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The softer, gentler side of MMORPG life. [Follow this category’s RSS feed]

Darkfall Unholy Wars adjusts its economic rebalance

At times, it seems like the entire history of Darkfall is one major adjustment after another. It hasn’t been long since the game completely reworked and rebalanced its economy to make rare resources harder to acquire, after all. The game’s most recent small patch isn’t rewriting all of that, though; it’s tweaking values carefully so that players will have more ready access to resources through the rare mineral golems and various monsters in the world.

This patch also adds in some hotbar improvements to make said bars easier to use. Last but not least, two new Chaos Outposts have been introduced with high-end crafting facilities and no protections for players, which means lots of opportunity coupled with plenty of risk. Check out the changes for yourself with the patch notes.

Source: Official Site; thanks to Sendog for the tip!

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World of Warships makes history come alive (and shoot you)

In honor of World of Warships official launch today, we’re celebrating what makes this naval combat game come alive. Previously, I explored the details and realism in the sights and sounds of the game, but there’s another aspect that really amps up the immersion factor: the historical accuracy of the vessels. WoWS is not just about blowing enemies out of the water with battleships, cruisers, and aircraft carriers; it’s about doing so with authentic historical recreations of said ships!
During my behind-the-scenes tour of the Wargaming office earlier this summer, I had the pleasure of speaking with Sergey Gornostaev, who as the “Museums and Militaria Relations Specialist” has arguably one of the coolest jobs at the studio. Gornostaev shared the great lengths the team goes to in order to ensure historical accuracy in the ships sent into battle in WoWS.
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Guild Wars 2 player finds himself trapped in the Super Adventure Box

Players in Guild Wars 2 have been eagerly awaiting the return of the Super Adventure Box content more or less since the moment it went away, but it seems to be in no hurry to return. But it’s still there, as one player found out unexpectedly when he logged into the game in the middle of the aforementioned box… with no way to get back out.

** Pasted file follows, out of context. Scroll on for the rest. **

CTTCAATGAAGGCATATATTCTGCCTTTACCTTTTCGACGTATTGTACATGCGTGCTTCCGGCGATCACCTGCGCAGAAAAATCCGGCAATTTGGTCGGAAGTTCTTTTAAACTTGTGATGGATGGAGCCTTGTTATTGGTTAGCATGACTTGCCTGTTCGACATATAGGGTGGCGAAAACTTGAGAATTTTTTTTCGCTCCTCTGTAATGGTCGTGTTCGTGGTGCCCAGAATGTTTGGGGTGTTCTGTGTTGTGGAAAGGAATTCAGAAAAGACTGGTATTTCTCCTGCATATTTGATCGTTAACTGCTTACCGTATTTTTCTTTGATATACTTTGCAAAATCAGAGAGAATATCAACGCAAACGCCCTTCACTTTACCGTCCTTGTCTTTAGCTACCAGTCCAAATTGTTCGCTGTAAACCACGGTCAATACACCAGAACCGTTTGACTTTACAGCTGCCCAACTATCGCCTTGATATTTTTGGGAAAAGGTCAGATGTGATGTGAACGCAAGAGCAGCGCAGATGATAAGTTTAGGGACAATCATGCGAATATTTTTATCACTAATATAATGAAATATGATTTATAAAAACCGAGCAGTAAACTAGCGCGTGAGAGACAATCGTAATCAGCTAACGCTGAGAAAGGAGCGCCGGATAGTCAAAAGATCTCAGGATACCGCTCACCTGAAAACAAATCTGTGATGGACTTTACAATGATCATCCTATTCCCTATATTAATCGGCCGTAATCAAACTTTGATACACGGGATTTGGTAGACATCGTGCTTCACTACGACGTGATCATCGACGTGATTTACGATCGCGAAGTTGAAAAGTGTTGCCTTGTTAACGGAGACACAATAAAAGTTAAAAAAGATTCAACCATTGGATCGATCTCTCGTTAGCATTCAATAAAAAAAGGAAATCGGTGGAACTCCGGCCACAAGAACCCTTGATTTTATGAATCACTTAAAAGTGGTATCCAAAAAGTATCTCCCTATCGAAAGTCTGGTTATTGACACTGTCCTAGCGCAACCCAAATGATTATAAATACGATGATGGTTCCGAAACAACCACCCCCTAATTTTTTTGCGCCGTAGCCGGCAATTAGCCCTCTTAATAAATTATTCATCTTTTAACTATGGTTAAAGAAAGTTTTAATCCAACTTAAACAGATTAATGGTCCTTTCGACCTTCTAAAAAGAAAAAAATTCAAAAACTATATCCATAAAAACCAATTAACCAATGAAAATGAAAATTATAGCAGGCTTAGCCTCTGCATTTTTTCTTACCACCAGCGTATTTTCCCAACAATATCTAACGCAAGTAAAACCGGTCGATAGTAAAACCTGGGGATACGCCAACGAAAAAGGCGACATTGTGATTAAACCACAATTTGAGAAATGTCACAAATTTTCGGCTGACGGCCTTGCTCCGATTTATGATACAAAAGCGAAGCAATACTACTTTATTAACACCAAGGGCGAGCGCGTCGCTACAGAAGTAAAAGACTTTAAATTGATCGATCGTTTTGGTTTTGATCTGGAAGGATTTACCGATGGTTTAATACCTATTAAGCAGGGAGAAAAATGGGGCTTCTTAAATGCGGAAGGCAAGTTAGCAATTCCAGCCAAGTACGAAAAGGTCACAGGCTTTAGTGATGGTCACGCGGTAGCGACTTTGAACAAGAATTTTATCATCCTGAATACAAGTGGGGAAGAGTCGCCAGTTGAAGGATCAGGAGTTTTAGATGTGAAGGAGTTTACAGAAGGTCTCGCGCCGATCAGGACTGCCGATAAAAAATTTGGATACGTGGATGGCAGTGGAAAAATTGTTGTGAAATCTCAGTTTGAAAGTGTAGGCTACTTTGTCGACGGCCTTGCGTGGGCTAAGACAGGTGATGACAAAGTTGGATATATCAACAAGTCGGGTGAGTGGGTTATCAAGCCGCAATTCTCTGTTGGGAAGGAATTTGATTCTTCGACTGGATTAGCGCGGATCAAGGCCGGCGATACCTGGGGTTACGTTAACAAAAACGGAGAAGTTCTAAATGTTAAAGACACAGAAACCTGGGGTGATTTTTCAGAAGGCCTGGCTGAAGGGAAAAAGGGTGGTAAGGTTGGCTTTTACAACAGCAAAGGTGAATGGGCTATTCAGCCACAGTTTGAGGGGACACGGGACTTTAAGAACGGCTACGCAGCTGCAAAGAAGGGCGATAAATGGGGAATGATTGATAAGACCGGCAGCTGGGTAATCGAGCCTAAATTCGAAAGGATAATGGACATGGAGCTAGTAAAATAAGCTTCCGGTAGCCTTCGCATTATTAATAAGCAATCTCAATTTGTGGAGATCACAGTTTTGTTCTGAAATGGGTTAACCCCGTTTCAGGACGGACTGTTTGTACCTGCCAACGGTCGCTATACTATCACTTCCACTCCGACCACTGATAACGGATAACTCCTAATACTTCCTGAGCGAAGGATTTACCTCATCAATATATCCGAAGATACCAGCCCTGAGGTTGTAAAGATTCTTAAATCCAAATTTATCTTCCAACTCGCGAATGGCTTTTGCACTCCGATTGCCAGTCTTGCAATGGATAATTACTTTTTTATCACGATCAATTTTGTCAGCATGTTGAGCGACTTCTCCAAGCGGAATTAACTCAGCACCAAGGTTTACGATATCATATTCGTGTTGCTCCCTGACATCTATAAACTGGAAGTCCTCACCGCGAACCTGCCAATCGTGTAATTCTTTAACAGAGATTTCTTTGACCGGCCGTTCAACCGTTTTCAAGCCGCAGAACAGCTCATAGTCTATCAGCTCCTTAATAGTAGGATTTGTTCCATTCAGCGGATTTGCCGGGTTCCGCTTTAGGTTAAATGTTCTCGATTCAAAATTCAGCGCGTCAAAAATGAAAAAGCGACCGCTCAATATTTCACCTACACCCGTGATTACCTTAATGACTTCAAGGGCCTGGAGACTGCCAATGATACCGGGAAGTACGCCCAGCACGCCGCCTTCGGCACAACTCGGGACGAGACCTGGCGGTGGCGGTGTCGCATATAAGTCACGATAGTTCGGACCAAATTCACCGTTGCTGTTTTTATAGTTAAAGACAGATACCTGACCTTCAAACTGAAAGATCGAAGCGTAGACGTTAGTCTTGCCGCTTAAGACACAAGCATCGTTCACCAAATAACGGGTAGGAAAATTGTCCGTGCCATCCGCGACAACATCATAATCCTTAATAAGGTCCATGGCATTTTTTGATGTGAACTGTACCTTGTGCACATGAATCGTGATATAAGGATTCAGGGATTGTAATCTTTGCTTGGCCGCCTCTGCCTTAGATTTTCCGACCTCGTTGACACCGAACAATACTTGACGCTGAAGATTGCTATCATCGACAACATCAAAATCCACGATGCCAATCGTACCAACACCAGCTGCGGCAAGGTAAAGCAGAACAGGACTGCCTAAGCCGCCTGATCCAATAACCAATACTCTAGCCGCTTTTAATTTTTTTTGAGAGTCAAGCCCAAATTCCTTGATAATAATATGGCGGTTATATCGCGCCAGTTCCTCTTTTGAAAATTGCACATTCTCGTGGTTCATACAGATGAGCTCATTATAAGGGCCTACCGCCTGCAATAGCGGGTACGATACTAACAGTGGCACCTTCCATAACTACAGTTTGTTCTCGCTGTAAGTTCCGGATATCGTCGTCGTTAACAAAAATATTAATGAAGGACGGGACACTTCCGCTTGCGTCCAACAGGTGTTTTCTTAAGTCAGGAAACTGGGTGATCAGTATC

Well, not until a bit of running around trapped, anyhow. He eventually got out.

The short version is that the character was played on a free trial and was able to get in whilst the area was open, but was too low-level to exit once again. Whether it’s hilarious to think of someone trapped inside the Super Adventure Box with no way out or just sad that it’s still there but most players can’t see it is left as a thought exercise for the reader; you can view the character’s adventures in a video just below.

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WildStar previews a new single-player instance, Alpha Sanctum

The Eldan of WildStar weren’t content to rest upon their collective laurels; they wanted to do more.  The story of what happened after they tried to reach beyond what they had been is, well, one of the major plot points of the game as a whole. Alpha Sanctum, a new upcoming single-player story instance, serves as a starting point for that overall storyline, showing the accomplishments of the race before they began a climb toward absolute heights.

Alpha Sanctum is meant for level 15 players and comes along with a rebalancing of the game’s many Drusera instances, thus allowing players to get in on the game’s storyline even earlier. Check out the full reveal for more details on the instance, the Pell enemies found therein, and the rewards for players who successfully navigate these varied and threatening corridors.

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ArcheAge adds $250 item pack to its store

Sometimes everything comes down to timing. Take ArcheAge‘s latest store pack, for example. In and of itself it’s just a $250 pack, which is hardly new, and the game’s one-year anniversary in North America just came around yesterday. But coming on the heels of lengthy downtime and server merges, more lengthy downtime, rollbacks, and compensation for those rollbacks and the downtime… it’s not the best possible time to ask players to shell out a hearty chunk of money. Let’s just say that.